Innovation That Matters

An ATM for recycling consumer electronics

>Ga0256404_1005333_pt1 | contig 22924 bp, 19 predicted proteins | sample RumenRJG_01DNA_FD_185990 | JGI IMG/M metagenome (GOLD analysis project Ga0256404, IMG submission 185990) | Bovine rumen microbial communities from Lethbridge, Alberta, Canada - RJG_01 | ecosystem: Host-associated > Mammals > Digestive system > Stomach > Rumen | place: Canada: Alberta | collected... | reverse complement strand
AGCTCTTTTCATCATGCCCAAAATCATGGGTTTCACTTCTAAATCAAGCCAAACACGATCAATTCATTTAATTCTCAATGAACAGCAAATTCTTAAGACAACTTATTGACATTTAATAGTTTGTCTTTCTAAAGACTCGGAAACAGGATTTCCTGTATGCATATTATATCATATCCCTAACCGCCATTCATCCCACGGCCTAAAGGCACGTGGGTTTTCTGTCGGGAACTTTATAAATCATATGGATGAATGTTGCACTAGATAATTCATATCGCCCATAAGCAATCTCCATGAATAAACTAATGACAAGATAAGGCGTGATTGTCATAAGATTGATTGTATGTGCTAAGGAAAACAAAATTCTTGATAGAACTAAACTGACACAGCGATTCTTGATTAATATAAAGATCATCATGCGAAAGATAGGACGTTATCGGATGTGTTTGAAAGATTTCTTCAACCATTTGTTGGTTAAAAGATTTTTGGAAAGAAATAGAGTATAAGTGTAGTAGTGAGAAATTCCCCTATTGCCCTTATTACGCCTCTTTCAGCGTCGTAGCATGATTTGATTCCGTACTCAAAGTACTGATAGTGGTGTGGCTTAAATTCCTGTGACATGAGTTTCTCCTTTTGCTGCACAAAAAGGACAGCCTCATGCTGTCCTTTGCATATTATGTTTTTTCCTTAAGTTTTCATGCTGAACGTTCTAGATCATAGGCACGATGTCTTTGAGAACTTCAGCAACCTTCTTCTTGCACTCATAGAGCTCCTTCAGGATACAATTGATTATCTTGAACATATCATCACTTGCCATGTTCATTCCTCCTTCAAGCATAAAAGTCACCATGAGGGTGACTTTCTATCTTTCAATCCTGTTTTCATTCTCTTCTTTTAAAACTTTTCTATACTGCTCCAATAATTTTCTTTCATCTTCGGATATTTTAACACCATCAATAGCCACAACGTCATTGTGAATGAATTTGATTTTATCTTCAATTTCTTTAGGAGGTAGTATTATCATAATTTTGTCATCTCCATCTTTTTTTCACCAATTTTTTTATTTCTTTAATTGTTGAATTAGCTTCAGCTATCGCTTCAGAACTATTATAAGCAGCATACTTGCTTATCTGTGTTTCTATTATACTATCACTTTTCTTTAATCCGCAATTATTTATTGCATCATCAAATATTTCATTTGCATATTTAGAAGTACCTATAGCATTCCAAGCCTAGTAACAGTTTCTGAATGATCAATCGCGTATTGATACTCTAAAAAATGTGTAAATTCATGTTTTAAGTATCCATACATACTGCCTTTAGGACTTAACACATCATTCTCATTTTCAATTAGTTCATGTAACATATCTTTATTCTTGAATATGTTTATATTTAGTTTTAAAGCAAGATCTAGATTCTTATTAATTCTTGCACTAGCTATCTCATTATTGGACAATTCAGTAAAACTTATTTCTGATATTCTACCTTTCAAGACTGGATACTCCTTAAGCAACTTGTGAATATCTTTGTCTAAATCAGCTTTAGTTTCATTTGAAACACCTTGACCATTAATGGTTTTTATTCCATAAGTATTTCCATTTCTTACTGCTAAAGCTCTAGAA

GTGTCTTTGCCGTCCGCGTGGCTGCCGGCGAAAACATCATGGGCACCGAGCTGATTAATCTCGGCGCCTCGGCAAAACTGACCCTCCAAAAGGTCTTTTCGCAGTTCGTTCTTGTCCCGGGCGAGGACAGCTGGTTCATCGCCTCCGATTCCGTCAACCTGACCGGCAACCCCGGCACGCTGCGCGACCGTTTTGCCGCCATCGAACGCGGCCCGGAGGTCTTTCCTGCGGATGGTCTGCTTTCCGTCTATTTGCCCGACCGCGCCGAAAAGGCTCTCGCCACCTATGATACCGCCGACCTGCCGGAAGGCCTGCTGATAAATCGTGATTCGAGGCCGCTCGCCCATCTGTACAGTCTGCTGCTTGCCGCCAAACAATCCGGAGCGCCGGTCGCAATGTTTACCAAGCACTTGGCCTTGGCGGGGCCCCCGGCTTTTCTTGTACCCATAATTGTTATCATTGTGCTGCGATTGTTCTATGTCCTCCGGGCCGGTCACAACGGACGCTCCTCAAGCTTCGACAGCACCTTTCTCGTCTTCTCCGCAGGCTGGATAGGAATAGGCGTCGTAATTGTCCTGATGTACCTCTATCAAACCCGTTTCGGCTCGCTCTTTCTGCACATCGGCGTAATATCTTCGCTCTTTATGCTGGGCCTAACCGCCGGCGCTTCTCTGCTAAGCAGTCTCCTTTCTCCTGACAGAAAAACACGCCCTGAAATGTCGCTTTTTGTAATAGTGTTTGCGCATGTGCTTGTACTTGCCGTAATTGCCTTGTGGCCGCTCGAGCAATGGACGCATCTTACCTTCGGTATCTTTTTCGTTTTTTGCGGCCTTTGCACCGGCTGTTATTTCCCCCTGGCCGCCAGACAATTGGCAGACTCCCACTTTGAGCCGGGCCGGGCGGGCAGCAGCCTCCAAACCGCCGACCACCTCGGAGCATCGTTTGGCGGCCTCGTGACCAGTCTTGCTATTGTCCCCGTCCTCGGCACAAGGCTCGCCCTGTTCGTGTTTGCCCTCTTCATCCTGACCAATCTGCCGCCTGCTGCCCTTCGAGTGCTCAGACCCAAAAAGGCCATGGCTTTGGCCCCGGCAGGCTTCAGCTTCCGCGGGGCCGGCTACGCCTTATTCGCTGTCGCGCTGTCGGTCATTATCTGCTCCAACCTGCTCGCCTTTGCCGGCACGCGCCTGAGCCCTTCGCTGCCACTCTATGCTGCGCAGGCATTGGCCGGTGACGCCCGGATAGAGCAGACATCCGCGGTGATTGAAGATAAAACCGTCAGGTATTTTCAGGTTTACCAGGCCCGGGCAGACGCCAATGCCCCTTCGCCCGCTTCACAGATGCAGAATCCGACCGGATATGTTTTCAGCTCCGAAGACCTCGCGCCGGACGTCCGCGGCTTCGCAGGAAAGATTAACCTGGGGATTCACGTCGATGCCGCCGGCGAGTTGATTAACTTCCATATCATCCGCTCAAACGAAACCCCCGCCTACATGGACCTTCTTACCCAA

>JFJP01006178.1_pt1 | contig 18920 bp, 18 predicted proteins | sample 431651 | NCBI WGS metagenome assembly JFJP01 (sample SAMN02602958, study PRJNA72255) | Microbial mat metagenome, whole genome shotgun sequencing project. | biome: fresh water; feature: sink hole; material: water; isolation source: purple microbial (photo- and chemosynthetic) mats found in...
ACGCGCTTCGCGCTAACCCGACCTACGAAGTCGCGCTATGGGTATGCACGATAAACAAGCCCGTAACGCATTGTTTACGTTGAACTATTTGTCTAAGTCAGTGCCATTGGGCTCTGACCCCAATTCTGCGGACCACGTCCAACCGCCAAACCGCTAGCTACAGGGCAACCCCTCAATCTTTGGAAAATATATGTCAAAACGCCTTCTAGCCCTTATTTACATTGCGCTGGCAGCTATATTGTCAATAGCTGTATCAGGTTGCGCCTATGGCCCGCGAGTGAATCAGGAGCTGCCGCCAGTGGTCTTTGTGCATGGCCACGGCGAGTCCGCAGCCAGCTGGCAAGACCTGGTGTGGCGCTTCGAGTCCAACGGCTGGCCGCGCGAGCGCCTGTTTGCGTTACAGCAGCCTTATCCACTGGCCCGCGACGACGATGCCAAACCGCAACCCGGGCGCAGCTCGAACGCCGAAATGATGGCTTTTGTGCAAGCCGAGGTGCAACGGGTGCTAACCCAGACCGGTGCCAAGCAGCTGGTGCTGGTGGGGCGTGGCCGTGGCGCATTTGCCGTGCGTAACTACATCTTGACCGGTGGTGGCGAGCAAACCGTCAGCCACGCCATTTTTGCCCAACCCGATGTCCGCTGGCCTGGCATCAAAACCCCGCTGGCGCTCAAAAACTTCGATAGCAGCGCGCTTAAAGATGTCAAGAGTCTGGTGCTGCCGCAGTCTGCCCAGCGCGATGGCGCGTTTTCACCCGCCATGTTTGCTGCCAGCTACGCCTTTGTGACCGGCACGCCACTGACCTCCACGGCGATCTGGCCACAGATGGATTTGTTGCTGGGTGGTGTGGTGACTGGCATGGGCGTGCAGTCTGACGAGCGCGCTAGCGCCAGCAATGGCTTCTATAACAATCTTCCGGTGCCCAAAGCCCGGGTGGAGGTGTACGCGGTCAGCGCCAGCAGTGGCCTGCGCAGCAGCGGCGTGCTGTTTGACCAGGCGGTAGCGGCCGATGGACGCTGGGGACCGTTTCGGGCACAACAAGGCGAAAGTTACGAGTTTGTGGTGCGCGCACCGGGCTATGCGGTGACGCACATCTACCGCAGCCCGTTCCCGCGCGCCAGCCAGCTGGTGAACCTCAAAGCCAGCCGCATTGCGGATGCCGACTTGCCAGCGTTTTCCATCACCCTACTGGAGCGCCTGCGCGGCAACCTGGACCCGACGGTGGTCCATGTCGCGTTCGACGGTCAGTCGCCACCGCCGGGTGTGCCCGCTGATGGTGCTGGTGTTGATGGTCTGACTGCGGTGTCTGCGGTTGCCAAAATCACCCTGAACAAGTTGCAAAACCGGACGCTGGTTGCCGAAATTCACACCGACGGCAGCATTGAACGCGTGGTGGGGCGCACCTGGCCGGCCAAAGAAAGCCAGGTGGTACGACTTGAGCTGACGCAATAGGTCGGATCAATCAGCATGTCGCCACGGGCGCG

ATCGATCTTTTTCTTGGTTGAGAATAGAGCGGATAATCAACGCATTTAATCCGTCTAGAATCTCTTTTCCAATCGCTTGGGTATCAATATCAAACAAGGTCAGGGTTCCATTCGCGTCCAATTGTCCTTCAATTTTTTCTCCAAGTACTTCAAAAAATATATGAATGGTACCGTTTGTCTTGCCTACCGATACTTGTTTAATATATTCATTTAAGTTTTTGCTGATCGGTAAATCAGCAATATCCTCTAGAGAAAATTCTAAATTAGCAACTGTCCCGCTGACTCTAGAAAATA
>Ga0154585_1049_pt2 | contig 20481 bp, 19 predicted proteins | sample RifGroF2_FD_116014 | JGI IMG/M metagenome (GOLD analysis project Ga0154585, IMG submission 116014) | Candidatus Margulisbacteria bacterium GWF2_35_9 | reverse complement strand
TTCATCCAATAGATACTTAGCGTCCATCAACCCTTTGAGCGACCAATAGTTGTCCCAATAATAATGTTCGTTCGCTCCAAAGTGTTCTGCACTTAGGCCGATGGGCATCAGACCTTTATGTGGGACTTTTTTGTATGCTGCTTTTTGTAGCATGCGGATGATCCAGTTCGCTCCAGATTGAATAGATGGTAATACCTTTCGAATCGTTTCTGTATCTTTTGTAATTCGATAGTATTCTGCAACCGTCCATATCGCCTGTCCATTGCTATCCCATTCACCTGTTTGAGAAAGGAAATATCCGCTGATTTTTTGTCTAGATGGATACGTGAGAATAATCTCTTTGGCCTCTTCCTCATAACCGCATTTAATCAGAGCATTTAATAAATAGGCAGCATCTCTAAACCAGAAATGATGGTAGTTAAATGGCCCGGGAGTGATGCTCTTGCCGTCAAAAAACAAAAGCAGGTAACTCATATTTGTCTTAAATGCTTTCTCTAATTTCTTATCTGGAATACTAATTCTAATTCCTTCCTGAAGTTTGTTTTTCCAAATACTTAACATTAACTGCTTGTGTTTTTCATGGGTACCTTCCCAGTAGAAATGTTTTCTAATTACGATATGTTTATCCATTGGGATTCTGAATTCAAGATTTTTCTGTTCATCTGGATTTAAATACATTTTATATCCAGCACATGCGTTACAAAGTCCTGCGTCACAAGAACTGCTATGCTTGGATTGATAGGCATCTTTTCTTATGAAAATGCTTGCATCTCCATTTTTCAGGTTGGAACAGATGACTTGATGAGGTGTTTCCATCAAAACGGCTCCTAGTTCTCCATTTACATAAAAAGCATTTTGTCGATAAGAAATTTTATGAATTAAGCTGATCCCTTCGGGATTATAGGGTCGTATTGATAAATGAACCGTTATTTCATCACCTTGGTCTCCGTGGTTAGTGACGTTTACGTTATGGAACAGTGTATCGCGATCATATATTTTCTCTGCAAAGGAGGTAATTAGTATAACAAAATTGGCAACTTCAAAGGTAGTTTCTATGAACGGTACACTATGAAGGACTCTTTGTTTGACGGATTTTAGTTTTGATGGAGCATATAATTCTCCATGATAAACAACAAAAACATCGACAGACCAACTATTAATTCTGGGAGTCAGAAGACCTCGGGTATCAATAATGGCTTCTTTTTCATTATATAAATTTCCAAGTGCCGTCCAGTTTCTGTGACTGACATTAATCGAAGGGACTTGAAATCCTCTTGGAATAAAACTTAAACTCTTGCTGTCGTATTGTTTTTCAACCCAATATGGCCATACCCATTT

Of 140 million cell phones sold in the US in 2007, only 10% were recycled, according to the US Environmental Protection Agency. That leaves a mounting pile of e-waste to deal with. Offering a solution is EcoATM, an automated reuse-and-recycle machine that makes it easy and financially rewarding for consumers to offload their abandoned electronics. The process is simple: a customer feeds the machine an old mobile phone and it analyses the device and assigns it a value. If the phone has a resale value, the customer receives store credit, or can donate the amount to charity. If there’s no resale value, customers can choose to have the handset recycled. The first EcoATM was installed in Omaha, Nebraska, and has already proved successful, with 23 phones collected on the first day. It’s likely to hold appeal for retailers and manufacturers too, as the system is designed to facilitate compliance with new federal ‘takeback’ laws. Although it currently only takes mobile phones, EcoATM will soon be able to accept a range of consumer electronics including MP3 players, digital cameras and even computers and printers. Similar to the reverse vending machines we covered a few years ago—which make for easy recycling of beverage containers—the EcoATM’s combination of convenience and a reward will no doubt appeal to consumers who might otherwise neglect to find a destination for unused gadgets. The incentive for EcoATM is clear: an estimated 12 billion dollars is currently sitting in drawers across America in the form of old phones. (Related: Retail approach to recyclingIncentive-based recyclingStartup buys broken iPods and abandoned GameCubes.) Spotted by: CNET via Judy McRae



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